A teacher at HB Studio got him auditions for a soap opera and some movies, but "I ran into a brick wall," says Royo, who is of African-American and Cuban descent. Casting directors would tell him his look was "really, really unusual," which was code for "not black enough" or "not Latino enough." Commercial CDs were a bit more honest, telling him his look was "too original" and that he would distract the audience from the product. "They pretty much said they hoped I get lucky," Royo recalls, "and that I have a friend that writes."

A friend did help, getting him a part as a dancer in a hip-hop video. Royo got $50 for the day. "I thought, 'Fifty dollars. Wow. This is fantastic. This is the life.' " He decided to spend less time at the theatre and more time pursuing film and television work. "I just started putting my energy out there," he says, "figuring it would come."

The Next Dimension

Soon after Royo played Tattoo, one of the entourage of Jeffrey Wright's character in Shaft, Royo's manager told him he had an audition for "a junkie snitch" on The Wire, but the actor didn't want it. He felt he had played similar parts already. Beyond that, he did not want to add to the stereotyping of blacks as addicts, drug dealers, and convicts. "Of course, that was quickly changed when I checked my bank account," says Royo, who recalls telling himself, "You got no money right now. Worry about all that later on in life. Right now, let's just get the ball rolling."

Royo's acquiescence was rewarded by creator and executive producer David Simon, a former newspaper reporter who had assembled a writing staff averse to stock situations in portraying the complex problems of urban America. "They were really talking about story lines," the actor recalls, "and really trying to express that this wasn't going to be just an average cop show, and the character wasn't going to be some cliché comic relief."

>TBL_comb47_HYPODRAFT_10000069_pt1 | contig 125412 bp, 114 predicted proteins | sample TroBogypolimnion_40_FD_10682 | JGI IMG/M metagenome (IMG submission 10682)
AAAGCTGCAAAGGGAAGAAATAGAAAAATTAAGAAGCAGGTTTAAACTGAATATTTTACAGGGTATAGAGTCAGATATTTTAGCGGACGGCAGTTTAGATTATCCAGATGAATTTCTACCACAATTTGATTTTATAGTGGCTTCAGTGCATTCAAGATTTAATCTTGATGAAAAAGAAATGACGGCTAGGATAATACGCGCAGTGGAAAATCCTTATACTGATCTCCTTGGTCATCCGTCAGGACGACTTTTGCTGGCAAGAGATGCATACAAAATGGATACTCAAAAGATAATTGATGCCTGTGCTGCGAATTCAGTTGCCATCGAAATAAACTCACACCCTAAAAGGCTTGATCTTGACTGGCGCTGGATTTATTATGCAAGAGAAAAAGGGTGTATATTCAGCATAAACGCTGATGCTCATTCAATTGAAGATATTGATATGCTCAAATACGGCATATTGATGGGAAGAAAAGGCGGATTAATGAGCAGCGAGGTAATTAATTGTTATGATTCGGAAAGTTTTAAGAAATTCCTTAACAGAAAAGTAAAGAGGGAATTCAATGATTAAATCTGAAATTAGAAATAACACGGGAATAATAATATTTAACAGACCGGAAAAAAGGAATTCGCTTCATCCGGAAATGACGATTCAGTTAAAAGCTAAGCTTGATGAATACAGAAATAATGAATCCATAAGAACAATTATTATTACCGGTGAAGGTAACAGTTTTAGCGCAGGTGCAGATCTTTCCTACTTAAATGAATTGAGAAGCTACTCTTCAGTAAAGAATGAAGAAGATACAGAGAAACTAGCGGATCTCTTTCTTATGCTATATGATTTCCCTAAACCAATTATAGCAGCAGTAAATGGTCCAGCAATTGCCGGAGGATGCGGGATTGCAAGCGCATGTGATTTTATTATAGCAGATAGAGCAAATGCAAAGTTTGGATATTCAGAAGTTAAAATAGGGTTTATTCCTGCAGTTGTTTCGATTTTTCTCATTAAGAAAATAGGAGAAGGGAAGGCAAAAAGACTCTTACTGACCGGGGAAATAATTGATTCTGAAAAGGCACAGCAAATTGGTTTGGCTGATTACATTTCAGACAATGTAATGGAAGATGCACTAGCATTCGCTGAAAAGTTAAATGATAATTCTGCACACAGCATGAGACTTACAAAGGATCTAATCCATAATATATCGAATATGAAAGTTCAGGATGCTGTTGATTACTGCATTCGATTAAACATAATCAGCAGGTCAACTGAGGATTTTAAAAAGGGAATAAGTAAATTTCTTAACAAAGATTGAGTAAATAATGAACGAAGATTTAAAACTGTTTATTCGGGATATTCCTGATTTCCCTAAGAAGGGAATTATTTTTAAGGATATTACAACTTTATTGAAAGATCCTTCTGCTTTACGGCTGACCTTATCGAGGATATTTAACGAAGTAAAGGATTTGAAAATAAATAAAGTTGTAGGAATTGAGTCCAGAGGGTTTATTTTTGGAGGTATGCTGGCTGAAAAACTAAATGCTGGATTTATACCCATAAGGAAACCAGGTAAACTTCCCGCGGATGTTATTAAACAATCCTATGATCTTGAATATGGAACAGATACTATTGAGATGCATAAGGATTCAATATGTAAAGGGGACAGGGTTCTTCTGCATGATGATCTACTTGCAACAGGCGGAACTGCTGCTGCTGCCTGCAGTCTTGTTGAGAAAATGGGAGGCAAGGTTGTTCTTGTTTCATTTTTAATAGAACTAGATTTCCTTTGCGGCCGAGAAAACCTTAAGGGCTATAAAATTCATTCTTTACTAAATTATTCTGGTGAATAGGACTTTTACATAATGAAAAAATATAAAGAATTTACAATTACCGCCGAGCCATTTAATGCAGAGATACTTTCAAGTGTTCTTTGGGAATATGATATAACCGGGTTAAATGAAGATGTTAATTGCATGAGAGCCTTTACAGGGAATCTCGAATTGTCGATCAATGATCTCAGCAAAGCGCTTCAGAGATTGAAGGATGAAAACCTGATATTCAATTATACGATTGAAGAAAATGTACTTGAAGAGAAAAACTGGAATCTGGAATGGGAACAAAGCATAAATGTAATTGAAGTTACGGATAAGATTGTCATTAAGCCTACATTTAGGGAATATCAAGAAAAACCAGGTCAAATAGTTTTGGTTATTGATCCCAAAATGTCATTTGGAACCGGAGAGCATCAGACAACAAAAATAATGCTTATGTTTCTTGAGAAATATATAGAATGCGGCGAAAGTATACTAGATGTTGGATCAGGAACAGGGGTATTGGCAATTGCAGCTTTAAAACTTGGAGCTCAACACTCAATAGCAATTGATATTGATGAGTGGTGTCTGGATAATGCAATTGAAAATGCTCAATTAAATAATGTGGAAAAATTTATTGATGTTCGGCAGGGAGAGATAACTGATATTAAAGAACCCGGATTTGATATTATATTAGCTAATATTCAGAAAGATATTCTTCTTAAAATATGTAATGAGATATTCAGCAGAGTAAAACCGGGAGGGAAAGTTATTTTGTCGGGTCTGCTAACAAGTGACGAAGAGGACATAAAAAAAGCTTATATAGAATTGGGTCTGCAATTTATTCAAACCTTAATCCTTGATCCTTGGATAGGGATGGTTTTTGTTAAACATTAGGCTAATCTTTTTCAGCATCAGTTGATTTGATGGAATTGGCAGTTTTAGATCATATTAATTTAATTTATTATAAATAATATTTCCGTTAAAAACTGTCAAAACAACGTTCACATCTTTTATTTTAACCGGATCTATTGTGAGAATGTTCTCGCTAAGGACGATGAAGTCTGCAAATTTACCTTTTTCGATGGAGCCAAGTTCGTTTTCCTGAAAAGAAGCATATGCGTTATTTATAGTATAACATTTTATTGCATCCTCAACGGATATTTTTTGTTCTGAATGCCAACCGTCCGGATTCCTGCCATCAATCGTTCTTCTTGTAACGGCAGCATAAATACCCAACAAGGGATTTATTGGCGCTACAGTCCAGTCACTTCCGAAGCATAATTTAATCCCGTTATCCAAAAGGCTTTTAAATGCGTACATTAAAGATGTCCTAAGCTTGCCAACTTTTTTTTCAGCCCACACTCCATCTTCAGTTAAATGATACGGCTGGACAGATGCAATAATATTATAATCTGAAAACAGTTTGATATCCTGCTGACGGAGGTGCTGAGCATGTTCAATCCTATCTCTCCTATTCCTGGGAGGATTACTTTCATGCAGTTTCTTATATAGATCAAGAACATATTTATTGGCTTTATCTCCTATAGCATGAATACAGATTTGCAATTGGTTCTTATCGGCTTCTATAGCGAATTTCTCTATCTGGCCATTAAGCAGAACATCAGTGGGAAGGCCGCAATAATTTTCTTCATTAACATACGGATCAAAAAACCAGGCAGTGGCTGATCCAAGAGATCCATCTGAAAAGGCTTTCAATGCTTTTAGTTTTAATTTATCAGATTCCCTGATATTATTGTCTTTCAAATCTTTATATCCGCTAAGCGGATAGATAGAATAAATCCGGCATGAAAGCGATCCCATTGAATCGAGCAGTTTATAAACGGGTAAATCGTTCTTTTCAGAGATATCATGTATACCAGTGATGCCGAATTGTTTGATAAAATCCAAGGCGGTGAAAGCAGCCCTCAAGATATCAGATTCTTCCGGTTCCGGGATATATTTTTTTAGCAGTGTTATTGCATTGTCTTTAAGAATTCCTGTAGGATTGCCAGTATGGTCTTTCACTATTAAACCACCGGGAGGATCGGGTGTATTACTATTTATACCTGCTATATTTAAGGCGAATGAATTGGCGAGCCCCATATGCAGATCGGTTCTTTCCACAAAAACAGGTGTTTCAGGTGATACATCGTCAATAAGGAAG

However, Simon and the producers were frank with Royo, telling him the story lines would change every year and he couldn't be guaranteed any more than a total of seven episodes. Working within a narrow margin, Royo was determined to create a memorable, three-dimensional person who happened to be a junkie. For guidance, he observed and talked with heroin addicts at shelters. He studied the performances of Al Pacino in The Panic in Needle Park and Richard Pryor in Lady Sings the Blues and followed Daniel Day-Lewis' practice of staying in character on and off camera.

According to a report in The New York Times, so thorough was Royo's portrayal that people shooed him away from the craft-services table, thinking he had crashed the set. "I knew in my heart that if I only had seven episodes," he says, "I wanted them to feel my character, to feel me." When The Wire concludes this spring, Royo will have appeared in 49 of the program's 60 episodes.

The actor says the next challenges are to avoid getting typecast and to find scripts written with a depth and complexity similar to that of The Wire. He has had some luck with good roles in smaller films, such as G (2002), a hip-hop retelling of The Great Gatsby in which he played the Nick Carraway doppelgänger. He also has a featured role in The Mercy Man, due to be released this year.

Royo did plow familiar territory last fall at the Public Theater when he played a war veteran-turned-crack addict in The View From 151st Street, but he says he made the character much different from Bubbles and earned some good reviews in the process. Most important for Royo, time has taught him patience. "There's so much work out there," he says. "Everybody can get a part; everybody can get a shot. You just have to be good at what you do and hope that people can see the talent and will want to work with you."

Outtakes

About his castmates on The Wire: "There was absolutely no ego. Everyone came on the set and said this is about Baltimore. Baltimore is the star."

On being part of a cast in which most of the actors are people of color: "We don't know if we'll be involved in a project that had that many people of color working with great characters and great story lines ever again. There was something powerful in that."